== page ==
Many patients are referred to me by their General Practitioner because they have symptoms that suggest they require surgical treatment.
Abdominal pain takes a variety of forms, ranging from a mild ache to severe pain requiring emergency admission to hospital. Pain may is often described as colic, a spasm of discomfort which resolves on its own only to return in a cyclical manner. This is usually caused by a blockage and may result from a gallstone, kidney stone, early appendicitis or even a blockage of the bowel.
Alteration in bowel habit
One of the most important symptoms of abdominal disease is noticing a change in how ones bowels work. There is no such a thing as a “normal” bowel habit and everyone is different. Some people go to the toilet at the same time every day like clockwork, whilst others vary from going several times a day to those who go for long periods and do not open their bowels for days at a time. As long as this is the pattern for you and has been consistent over a long period of time there is probably nothing to be concerned about, however, if the way in which you open your bowel changes without reason you should consult your doctor.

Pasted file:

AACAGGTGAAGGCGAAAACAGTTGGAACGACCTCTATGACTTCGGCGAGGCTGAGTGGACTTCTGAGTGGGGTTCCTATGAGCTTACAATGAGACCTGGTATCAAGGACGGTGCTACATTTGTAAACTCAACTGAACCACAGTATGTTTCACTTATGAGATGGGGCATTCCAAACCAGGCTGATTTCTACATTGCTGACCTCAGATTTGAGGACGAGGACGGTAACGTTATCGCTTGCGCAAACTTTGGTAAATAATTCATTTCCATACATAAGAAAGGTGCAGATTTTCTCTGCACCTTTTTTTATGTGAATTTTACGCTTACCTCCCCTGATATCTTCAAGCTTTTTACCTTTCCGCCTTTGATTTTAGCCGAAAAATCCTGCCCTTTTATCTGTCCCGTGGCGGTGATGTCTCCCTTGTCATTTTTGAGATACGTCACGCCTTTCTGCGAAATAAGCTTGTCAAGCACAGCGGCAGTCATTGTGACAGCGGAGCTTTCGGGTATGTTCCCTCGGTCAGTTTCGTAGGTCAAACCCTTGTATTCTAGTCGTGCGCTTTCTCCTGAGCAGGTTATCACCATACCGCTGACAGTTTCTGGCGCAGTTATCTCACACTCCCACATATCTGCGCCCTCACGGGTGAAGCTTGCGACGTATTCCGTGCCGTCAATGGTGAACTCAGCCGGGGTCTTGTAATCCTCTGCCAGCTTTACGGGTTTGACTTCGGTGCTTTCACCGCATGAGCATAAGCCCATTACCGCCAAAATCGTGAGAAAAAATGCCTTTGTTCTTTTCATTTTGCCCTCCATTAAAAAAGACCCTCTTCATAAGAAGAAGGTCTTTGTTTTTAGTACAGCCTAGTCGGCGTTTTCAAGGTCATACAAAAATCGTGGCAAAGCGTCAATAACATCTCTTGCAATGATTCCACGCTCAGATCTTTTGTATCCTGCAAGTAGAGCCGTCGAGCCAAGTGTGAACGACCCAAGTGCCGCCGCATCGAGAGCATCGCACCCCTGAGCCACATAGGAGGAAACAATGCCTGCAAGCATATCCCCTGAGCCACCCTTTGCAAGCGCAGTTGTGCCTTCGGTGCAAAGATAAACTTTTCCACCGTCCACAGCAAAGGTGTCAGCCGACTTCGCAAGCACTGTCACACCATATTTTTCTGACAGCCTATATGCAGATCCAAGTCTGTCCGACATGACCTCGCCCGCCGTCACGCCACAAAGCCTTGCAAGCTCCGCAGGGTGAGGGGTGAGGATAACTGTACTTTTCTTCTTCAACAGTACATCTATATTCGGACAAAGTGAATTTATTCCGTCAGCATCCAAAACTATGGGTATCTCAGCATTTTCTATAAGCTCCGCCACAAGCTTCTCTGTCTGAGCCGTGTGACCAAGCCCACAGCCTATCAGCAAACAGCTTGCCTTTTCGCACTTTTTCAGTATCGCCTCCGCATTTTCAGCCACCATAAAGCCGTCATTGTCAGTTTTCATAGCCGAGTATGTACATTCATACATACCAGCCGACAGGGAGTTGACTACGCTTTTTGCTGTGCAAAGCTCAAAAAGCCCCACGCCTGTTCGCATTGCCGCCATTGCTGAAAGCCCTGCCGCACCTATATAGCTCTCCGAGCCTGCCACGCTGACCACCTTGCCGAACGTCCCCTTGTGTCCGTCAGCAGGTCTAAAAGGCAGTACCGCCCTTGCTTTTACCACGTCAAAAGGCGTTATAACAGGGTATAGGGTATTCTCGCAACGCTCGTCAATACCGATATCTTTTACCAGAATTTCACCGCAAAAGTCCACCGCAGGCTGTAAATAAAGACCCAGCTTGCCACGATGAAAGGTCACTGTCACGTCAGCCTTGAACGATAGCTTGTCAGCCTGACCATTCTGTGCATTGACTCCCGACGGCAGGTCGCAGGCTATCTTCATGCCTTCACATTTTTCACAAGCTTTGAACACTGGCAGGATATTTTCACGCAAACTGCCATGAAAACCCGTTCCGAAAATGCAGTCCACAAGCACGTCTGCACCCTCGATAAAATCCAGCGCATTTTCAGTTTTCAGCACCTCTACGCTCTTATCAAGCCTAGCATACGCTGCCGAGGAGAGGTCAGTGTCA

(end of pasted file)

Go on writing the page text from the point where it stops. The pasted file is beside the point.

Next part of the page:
Pain arising from the anus or the surrounding area is an embarrassing condition and this prevents many people from going to see their doctors. There are a number of common causes of anal pain most of which can be treated easily. People often assume anal pain is caused by haemorrhoids (piles), however unless they prolapse from the anal canal haemorrhoids are rarely painful and tend only to cause bleeding. More common causes of anal pain are fissures (splits in the anal skin), abscesses, peri-anal haematoma or occasionally a sudden but short lived shooting pain known as proctaglia fugax. Another common condition causing anal pain is Crohn’s disease, an inflammatory bowel condition that often leads to ulcers and infection of the anus.
Seeing blood after you have opened your bowels is a worrying sign and should encourage you to visit your doctor for their opinion without delay. Happily most causes of bleeding from the “back passage” are nothing to worry about and can be easily treated. Commonly bright red blood found on the toilet paper or in the toilet bowl is caused by haemorrhoids (piles). Other condition affecting the anal canal may also cause this pattern of bleeding including anal fissures which are commonly associated with a painful tearing sensation and inflammation of the lower rectum (proctitis) which is often associated with a need to open ones bowels urgently. Rectal bleeding is also seen from diverticular disease, radiation damage to the bowel and inflammatory bowel disease such as ulcerative colitis or Crohn’s disease, but in these cases bleeding tends to be of a larger volume and is often associated with diarrhoea.